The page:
The legendary fashion and Hollywood costume designer, Irene Lentz-Gibbons, began her career as an actress in the early 1920s and soon moved onto designing and opening a small dress store. Her designs were so popular that Bullocks-Wilshire, a luxury department store catering to the Los Angeles elite, asked her to open up a boutique and design for them, making her the first designer to open their own salon within a department store.
Suits for Irene’s ready to wear line. Left is from her collection in the 1960s. Right from 1955 collection. Very clean lines and some great button detail!
Her day-wear consisted of impeccably well-tailored suits that flattered a woman’s figure, nipping in at the waist. Her evening wear upped the ante and was often lavish and dramatic yet always timeless and elegant. All of her designs were of the utmost quality, made of the finest materials and perfected down to the tiniest detail. British vogue called her designs “California elegance”.
Sapphire and emerald taffeta gown by Irene. (1955) I would love to see a photo of this gown in color- I’m sure it was absolutely stunning!
Image source: IreneLentz.com
After gaining many A-list clients from her time at Bullocks-Wilshire, Irene’s designs became in demand on-screen, as well as off. Her first on-screen success came when she designed for Dolores Del Rio in Flying Down to Rio in 1933 at the actress’s request. She went on to dress some of the biggest stars of her time and design for over 50 films.
Below are just a few of my favorite on-screen Irene designs.
Ginger Rogers in a metallic gown by Irene for Shall We Dance. (1937) The gowns Irene designed for Ginger in this film really put her on the map.
Constance Bennett in a beautiful Irene gown and overcoat for the film Topper Takes a Trip 1938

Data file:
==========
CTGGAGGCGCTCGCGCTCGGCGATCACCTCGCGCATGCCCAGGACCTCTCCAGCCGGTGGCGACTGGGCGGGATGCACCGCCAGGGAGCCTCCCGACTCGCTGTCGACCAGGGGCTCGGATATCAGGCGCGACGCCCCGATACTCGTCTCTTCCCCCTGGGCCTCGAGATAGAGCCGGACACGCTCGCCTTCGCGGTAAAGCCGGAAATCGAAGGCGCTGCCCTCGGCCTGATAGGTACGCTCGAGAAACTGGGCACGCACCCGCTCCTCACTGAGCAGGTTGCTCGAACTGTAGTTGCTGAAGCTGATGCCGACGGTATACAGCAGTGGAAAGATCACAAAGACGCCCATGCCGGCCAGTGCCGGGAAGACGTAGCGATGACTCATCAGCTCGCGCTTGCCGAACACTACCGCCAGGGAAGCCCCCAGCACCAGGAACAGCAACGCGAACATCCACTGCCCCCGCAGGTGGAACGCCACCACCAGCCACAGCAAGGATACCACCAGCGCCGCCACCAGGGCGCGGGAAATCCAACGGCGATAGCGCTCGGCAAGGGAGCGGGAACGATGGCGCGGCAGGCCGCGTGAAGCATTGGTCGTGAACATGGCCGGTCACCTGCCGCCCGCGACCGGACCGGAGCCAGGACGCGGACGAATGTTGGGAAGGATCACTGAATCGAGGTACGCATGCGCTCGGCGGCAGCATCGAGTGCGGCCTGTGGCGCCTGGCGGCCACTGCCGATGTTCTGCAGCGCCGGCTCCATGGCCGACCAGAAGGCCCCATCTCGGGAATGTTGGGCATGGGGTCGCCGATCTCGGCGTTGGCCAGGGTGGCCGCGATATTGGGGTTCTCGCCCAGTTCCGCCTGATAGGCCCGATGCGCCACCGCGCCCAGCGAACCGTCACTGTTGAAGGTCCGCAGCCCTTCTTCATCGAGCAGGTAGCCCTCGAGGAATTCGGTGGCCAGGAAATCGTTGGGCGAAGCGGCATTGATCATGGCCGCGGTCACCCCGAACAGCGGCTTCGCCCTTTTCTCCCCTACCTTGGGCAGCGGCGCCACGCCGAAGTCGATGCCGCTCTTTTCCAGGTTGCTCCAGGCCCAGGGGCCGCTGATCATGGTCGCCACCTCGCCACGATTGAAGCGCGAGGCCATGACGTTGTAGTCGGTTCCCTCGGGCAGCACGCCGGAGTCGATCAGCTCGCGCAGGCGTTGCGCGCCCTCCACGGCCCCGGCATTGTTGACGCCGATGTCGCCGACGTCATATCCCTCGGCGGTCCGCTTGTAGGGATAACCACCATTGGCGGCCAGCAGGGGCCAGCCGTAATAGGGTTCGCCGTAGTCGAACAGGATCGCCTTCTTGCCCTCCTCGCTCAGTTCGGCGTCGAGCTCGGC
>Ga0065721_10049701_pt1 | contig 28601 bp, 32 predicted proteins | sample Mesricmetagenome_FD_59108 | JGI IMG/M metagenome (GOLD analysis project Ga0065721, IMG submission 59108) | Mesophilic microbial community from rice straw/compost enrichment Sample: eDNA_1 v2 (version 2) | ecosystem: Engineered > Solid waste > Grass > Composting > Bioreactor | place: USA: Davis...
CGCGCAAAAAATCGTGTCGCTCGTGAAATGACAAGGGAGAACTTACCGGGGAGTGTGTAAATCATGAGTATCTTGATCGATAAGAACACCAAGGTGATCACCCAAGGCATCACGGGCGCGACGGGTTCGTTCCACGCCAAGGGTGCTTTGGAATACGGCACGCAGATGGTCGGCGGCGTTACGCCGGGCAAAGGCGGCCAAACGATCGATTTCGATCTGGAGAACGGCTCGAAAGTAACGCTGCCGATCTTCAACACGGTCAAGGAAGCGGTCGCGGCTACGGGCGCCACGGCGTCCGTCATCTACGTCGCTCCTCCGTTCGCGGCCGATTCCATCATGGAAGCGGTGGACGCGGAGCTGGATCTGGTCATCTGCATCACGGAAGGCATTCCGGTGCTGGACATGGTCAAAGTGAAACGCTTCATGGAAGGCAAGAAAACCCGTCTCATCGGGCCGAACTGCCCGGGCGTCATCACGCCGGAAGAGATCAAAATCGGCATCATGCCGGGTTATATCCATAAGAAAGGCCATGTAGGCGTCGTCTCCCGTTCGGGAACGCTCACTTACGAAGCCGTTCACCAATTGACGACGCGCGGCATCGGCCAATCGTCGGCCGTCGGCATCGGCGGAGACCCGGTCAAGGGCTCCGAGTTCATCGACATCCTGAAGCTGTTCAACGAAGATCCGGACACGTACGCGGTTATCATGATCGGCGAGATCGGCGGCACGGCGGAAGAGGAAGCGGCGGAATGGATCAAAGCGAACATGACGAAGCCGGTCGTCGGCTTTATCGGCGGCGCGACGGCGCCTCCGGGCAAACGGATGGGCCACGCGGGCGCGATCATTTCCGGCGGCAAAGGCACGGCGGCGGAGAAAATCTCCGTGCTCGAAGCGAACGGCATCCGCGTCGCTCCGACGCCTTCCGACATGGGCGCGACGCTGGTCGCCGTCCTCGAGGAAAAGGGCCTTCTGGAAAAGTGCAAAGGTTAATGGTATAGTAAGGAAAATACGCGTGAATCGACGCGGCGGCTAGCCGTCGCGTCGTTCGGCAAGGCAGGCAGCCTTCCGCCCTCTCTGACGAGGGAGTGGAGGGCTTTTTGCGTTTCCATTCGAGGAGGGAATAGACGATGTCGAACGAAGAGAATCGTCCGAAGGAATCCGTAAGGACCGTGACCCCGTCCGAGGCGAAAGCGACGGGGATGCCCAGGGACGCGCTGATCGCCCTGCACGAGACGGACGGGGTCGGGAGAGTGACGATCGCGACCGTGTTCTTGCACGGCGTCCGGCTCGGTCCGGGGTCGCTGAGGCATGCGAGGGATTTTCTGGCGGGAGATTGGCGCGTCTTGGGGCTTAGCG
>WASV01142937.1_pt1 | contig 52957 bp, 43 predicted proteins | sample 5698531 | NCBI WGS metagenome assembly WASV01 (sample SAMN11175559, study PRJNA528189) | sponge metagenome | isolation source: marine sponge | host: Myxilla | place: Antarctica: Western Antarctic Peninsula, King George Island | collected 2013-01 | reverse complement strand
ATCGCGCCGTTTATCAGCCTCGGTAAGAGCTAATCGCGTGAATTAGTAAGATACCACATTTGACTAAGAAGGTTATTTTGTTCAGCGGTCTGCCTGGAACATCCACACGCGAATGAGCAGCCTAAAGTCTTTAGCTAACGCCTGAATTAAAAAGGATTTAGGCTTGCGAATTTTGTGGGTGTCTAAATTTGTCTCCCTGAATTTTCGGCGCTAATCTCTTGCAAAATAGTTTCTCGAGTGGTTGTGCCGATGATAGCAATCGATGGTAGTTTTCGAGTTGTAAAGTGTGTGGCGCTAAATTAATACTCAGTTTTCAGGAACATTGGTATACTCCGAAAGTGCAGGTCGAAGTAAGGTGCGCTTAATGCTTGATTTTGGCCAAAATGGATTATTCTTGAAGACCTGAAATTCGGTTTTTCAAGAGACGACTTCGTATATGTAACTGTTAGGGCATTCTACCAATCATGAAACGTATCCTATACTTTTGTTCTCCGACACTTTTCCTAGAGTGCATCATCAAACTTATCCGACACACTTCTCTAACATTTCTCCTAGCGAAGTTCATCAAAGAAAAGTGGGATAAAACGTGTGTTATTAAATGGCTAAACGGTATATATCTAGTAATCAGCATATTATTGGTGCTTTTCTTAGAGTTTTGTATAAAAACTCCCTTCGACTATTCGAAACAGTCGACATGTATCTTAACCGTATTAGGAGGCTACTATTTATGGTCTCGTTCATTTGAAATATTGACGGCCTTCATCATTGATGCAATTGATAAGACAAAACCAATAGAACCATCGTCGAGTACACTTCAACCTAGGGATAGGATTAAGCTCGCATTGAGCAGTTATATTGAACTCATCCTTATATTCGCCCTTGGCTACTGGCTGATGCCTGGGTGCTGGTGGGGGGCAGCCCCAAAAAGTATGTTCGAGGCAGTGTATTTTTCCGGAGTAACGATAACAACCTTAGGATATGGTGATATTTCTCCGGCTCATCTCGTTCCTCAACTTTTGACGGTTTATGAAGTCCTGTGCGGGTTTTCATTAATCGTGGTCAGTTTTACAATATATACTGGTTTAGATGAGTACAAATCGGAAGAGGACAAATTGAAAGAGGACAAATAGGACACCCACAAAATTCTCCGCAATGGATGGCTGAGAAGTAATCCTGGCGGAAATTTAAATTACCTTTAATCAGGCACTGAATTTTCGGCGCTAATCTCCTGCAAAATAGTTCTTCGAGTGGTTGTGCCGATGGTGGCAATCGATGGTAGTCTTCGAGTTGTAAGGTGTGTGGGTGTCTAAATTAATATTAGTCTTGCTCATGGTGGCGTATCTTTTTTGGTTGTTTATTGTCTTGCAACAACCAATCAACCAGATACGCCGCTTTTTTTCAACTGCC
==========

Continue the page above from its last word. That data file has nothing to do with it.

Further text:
Marlene Dietrich wearing a gown by Irene in The Lady is Willing. (1942)
Shortly after designing for this film, Irene took over as Executive Designer at MGM when Gilbert Adrian left.
Irene designed Lana Turner’s (in)famous white short shorts for The Postman Always Rings Twice. (1946)
It was the first time an actress wore this style on the big screen and is one of Irene’s most well-known designs.
Irene left the MGM in 1949 to work on her own line. She stayed out of Hollywood until Doris Day requested her services for the 1960 film Midnight Lace. Irene earned her second Oscar nomination for the film. Sadly, Irene took her own life only two years later. But her legacy lives on. Just this year, Greg LaVoi, a brilliant Hollywood designer in his own right and huge Irene fan, relaunched the House of Irene. His debut show featured original Irene designs with some modern details and only the finest of materials. Lavoi is committed to ‘reviving and preserving Irene’s exacting, couture-standard practices’.
Below are some of the designs from the Irene by Greg LaVoi 2013 Fall runway show.
I love that purple gown! And I think Irene would be happy to know her vision lives on. To see the full collection – click here. What do you think of these designs?